Washington, D.C. – House Judiciary Committee Chairman Bob Goodlatte (R-Va.) today gave the following statement on the House floor in support of the Combat Online Predators Act (H.R. 4203). This bill protects children by combating the stalking and cyberstalking of minors.

Chairman Goodlatte: Today, I am pleased we are voting on H.R. 4203, the Combat Online Predators Act.  This legislation increases the maximum criminal penalty for those who stalk children and obligates the Department of Justice to report best practices for prosecuting stalking laws at the state and local levels.

According to the National Center for Victims of Crime, approximately 7.5 million people are stalked each year.  While stalking may not involve physical harm, the psychological effects from being stalked can be just as severe.  Stalking victims live in constant fear of violence. They fear it will never stop. In fact, the prevalence of anxiety, insomnia, social dysfunction, and severe depression is much higher among stalking victims than the general population.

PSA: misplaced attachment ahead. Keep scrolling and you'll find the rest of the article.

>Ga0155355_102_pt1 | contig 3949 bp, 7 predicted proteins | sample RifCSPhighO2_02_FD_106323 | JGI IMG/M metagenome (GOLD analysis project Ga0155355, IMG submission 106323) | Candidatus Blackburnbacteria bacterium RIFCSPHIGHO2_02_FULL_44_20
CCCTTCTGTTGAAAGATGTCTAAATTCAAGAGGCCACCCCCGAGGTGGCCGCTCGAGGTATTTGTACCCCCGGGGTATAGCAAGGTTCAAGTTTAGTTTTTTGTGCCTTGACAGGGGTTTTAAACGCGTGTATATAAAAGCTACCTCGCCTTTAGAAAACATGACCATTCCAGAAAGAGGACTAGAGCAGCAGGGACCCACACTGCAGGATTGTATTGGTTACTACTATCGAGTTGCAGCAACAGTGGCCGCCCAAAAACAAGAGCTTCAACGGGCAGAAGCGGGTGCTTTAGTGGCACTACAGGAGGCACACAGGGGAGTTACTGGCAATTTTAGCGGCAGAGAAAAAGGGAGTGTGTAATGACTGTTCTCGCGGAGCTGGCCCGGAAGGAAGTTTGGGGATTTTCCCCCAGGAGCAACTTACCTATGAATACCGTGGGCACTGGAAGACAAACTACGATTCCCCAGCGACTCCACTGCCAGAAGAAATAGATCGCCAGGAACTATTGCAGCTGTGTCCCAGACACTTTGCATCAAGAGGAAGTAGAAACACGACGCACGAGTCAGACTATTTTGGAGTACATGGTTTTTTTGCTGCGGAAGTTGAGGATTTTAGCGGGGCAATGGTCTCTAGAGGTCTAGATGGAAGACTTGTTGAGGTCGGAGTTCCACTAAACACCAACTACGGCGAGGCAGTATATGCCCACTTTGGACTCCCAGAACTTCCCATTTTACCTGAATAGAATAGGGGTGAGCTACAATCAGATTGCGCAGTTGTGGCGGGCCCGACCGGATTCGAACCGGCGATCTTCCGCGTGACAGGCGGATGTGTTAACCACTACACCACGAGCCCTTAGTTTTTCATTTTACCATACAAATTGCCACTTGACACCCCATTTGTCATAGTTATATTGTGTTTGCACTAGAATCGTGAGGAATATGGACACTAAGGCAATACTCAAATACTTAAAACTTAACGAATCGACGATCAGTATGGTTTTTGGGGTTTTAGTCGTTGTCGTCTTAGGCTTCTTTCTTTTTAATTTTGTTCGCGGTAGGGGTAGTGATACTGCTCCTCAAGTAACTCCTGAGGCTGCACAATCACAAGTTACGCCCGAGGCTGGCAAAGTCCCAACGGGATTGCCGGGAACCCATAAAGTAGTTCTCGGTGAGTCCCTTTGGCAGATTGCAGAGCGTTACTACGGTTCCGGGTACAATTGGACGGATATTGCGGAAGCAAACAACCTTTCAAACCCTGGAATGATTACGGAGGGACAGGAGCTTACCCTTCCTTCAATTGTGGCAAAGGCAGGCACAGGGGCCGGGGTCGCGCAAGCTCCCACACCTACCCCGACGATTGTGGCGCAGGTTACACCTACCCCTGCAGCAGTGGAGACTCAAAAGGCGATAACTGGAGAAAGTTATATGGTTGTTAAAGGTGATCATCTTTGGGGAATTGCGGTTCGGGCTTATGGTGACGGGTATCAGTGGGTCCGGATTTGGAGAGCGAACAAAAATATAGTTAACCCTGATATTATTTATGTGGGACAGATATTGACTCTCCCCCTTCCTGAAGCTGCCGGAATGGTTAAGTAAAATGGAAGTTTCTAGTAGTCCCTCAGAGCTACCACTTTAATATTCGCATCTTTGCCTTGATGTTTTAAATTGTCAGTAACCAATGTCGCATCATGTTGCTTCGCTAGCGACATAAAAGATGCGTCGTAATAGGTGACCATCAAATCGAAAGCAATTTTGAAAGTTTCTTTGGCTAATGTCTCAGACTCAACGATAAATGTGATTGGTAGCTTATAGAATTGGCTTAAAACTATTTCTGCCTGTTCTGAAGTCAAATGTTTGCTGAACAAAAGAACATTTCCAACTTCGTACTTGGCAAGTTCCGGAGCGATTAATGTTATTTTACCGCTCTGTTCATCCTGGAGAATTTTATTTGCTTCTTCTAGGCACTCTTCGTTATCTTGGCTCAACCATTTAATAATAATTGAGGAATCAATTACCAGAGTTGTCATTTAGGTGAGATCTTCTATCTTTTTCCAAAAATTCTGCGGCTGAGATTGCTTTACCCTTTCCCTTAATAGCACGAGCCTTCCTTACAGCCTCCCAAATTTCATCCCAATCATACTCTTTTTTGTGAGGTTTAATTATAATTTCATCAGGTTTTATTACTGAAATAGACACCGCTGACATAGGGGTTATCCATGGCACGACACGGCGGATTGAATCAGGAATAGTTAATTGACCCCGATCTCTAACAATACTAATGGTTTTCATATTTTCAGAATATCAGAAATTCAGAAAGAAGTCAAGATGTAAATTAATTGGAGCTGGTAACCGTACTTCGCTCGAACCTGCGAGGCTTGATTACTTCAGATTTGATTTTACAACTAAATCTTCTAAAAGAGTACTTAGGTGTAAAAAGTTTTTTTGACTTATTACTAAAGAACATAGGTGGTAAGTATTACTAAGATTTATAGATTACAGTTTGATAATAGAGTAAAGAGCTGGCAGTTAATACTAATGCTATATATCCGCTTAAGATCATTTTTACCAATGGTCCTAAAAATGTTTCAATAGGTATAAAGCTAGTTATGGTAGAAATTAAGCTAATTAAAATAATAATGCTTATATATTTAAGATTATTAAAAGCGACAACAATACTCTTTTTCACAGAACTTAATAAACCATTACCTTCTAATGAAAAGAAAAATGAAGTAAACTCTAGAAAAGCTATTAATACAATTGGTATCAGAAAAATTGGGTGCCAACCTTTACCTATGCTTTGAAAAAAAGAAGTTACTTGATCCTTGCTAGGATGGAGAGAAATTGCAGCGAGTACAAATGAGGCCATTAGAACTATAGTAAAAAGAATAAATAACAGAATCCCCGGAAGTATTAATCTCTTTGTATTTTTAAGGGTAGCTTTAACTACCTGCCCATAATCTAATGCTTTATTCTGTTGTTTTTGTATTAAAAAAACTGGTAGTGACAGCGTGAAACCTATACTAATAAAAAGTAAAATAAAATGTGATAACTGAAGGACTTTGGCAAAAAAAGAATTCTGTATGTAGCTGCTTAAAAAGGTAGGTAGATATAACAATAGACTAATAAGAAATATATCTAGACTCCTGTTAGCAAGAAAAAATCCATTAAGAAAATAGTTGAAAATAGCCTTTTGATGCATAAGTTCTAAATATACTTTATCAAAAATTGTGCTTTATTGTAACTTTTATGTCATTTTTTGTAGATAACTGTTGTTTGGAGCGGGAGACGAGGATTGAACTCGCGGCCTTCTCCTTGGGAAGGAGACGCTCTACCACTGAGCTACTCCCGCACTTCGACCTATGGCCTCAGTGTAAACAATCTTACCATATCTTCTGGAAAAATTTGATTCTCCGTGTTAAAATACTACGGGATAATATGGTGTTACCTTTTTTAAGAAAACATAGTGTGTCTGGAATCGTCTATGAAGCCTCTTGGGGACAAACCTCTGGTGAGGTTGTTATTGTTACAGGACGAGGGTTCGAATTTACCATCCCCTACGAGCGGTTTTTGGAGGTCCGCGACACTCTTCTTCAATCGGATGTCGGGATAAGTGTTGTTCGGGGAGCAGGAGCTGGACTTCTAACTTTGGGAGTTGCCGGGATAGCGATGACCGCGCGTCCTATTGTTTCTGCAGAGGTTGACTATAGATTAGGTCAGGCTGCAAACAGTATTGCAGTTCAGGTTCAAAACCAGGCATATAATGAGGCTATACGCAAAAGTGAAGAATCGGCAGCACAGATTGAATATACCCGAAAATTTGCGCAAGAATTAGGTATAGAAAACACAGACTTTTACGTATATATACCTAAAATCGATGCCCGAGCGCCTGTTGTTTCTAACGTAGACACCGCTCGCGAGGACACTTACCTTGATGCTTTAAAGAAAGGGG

About half of all victims of stalking indicated that they were stalked before the age of 25.  And about 14% of female victims and 16% of male victims experienced stalking between the ages of 11 and 17.

Mr. Speaker, the unfortunate reality is that, in the Internet age, stalking our nation’s youth has become easier for predators.  Predators can now harass children in their own homes—the very places our children should be safest—and can even do so anonymously.

H.R. 4203 recognizes that those who stalk minors should be subject to greater criminal penalties.  The bill increases the maximum allowable prison sentence penalty by five years in cases in which the victim is a minor.  No child should have to live in constant fear for their own safety, and this bill will further deter predators from such conduct.

Stalking cases are also notoriously difficult to prosecute, because they require showing repeated, intentional harassment.  It is important for prosecutors to be able to reference best practices in investigation and prosecuting these cases.  Therefore, H.R. 4203 requires the Attorney General to issue a report identifying best practices in bringing these cases.

I would like to thank the lead sponsor of this bill, Congressman Brian Fitzpatrick of Pennsylvania.  This bill was approved with unanimous, bipartisan support by the House Judiciary Committee, and I urge my colleagues in the House to support this legislation.

I reserve the balance of my time.